To assess whether responsiveness of HbA1c to HRT is dependent on age, we divided subjects into three age-groups (40–49, 50–59, and 60–69 years) (Fig. 2). In women aged 40–49 years, a small but significant decrease in HbA1c levels was observed in HRT users (n = 22) compared with nonusers (n = 24) (4.776 ± 0.092 vs. 5.096 ± 0.078, P < 0.05), whereas significant differences between the HRT and control groups were not seen in the other two age-groups: 50–59 years, 5.218 ± 0.057 (n = 49) vs. 5.140 ± 0.051 (n = 55), NS; 60–69 years, 5.270 ± 0.061 (n = 28) vs. 5.173 ± 0.090 (n = 22), NS.

The present study initially demonstrated no significant changes in HbA1c levels between women who used HRT and those who did not use HRT, after adjusting for age and BMI. However, evaluation of HRT effects on HbA1c by age indicated that HRT users aged 40–49 years had significantly lower HbA1c levels than nonusers of the same age, whereas HRT users aged 50–59 and 60–69 years showed no significant difference in HbA1c levels.

Estrogen replacement is well documented to reduce the risk of coronary artery disease (CAD) via several mechanisms (15,16). One of the most established mechanisms is through alterations in lipids and lipoproteins (17), which is believed to explain ∼30% of the benefit. Therefore, estrogen is likely to affect other CAD risk factors. Impaired glucose tolerance, decreases in insulin sensitivity, and hyperinsulinemia (18) are all known to lead to elevated blood glucose levels and to increase the risk of CAD. Estrogen may reduce the risk of CAD through modifying these elements of glucose metabolism and improving glucose homeostasis. Therefore, several studies have attempted to elucidate the association between estrogen therapy and glucose homeostasis in women who do not have diabetes. However, the results of the studies are conflicting. Most studies (36,19,20) have evaluated fasting or 2-h insulin and glucose levels. Some studies have shown that estrogen use decreases fasting insulin levels (3,19), whereas others have revealed little or no association between HRT and fasting insulin levels (5,20). This is also the case for fasting glucose levels (36,19,21).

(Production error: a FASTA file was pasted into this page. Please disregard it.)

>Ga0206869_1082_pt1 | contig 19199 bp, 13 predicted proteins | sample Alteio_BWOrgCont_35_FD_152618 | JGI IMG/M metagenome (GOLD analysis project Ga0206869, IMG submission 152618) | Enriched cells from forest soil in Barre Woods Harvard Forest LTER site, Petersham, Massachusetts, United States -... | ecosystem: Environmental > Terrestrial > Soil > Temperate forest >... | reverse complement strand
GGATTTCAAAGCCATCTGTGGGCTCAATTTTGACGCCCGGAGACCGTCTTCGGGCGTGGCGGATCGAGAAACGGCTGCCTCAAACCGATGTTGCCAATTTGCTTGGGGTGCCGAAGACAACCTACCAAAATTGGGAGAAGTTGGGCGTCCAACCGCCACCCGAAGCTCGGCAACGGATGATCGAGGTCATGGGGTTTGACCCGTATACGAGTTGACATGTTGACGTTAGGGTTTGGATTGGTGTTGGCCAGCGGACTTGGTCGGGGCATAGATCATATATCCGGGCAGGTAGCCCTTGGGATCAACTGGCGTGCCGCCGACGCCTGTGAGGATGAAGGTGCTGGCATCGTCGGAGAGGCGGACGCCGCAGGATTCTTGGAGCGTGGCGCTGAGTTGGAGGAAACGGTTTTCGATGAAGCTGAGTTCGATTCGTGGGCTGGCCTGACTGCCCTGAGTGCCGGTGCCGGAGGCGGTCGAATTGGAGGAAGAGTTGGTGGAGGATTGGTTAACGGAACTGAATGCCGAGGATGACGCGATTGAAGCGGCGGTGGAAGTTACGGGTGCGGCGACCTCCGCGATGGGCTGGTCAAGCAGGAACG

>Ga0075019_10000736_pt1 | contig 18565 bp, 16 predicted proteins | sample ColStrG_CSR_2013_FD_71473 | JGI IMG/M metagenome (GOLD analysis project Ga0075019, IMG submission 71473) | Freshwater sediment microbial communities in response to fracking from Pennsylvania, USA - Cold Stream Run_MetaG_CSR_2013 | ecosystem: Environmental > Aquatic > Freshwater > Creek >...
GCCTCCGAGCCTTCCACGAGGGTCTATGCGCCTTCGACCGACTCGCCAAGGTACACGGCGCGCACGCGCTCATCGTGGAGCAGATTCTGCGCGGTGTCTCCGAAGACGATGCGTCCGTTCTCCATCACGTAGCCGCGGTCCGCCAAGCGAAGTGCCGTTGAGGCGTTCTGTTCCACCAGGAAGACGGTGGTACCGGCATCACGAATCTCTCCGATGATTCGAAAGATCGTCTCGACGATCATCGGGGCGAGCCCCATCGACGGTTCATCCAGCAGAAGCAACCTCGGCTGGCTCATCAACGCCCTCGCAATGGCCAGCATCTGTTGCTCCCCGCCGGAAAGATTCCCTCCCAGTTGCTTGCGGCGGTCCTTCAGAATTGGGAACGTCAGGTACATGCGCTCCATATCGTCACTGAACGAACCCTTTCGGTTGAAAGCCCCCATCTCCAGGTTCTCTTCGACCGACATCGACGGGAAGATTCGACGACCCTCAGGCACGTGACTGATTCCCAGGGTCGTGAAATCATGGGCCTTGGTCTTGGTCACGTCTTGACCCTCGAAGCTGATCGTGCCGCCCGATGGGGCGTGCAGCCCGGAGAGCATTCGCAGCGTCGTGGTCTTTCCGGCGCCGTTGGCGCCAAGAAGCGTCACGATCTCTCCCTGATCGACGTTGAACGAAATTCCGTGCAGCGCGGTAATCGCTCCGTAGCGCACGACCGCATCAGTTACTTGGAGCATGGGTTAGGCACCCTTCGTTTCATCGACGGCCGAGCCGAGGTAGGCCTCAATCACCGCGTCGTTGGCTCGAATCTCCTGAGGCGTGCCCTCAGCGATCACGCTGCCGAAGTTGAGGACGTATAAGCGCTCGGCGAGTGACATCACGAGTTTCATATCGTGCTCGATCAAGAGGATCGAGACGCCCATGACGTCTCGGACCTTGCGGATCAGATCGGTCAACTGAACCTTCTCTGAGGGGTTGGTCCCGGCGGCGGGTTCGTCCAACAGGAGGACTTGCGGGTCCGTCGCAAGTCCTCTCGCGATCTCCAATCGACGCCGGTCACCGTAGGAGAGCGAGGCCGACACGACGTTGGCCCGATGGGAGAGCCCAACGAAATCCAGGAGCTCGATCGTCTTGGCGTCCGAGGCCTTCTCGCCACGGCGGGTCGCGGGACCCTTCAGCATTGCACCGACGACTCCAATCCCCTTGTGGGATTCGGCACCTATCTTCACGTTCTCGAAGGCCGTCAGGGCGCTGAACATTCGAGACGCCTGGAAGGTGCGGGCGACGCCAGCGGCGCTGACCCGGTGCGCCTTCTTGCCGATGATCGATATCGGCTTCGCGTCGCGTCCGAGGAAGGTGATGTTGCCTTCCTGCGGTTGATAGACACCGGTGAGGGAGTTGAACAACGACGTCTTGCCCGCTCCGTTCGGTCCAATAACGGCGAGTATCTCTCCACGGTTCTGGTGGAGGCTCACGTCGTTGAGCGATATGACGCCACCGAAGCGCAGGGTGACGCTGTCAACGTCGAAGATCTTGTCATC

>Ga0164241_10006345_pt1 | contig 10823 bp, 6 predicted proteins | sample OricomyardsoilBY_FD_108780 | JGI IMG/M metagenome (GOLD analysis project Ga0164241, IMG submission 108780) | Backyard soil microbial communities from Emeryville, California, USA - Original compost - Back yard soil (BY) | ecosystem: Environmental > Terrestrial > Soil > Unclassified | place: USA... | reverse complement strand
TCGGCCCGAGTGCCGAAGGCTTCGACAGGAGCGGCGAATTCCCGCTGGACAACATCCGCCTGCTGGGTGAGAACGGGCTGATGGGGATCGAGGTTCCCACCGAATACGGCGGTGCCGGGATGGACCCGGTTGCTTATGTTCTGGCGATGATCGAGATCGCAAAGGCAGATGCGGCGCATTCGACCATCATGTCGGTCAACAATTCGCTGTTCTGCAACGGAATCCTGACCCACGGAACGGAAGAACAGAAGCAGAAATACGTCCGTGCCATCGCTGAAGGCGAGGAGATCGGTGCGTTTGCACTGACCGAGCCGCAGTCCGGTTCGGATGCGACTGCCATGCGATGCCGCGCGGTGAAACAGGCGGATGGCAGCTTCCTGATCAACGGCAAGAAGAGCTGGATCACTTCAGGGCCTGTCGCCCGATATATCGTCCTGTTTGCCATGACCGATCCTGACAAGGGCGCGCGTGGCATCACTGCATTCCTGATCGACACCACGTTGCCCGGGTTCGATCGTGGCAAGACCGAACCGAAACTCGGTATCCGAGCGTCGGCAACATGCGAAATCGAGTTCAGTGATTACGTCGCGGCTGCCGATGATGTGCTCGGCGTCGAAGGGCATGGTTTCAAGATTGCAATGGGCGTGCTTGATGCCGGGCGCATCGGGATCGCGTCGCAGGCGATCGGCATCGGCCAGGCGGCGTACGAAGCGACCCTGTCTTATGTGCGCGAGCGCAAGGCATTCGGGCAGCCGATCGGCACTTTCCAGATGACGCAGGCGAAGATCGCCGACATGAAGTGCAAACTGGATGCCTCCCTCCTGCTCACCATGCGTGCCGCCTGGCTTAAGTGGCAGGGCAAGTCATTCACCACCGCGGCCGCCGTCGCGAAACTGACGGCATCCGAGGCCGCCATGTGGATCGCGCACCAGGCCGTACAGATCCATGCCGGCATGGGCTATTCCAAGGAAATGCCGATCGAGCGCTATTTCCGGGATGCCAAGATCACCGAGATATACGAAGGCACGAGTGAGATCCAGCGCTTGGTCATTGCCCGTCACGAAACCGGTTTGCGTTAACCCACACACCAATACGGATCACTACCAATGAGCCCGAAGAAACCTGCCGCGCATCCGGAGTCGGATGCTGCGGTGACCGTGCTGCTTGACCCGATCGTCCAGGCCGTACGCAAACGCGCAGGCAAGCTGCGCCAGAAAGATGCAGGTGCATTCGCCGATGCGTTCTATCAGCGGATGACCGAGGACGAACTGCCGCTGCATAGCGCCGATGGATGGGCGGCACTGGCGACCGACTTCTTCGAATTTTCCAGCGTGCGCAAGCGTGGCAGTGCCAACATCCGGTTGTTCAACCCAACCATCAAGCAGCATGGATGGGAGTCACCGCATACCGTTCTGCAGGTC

To assess the association between estrogen and glycemic control, we measured HbA1c in postmenopausal women. Subjects with HbA1c levels closer to the cutoff value have an increased likelihood of experiencing deterioration of glucose metabolism than those with the lower HbA1c levels (22). In addition, measuring glycohemoglobin is reportedly more sensitive than measuring fasting plasma glucose as a screening test for diabetes (2325), although some reports have suggested the converse (26,27). HbA1c, the time-integrated index of plasma glucose level, may therefore be the most accurate indicator of average plasma glucose, particularly in the assessment for the long-term effects of treatments such as HRT. Because HbA1c increases with age and BMI affects the age-dependent increase in HbA1c (13,14), we adjusted for age and BMI to evaluate the effects of HRT on HbA1c. In our study, we did not observe any influence of HRT on HbA1c values after adjusting for age and BMI, and we only observed the HbA1c-lowering effect of HRT in women aged 40–49 years. Although the cellular mechanisms regulating the age-dependent response of HbA1c to estrogen have yet to be elucidated, this is also the case for endometrium (28) and bone (29).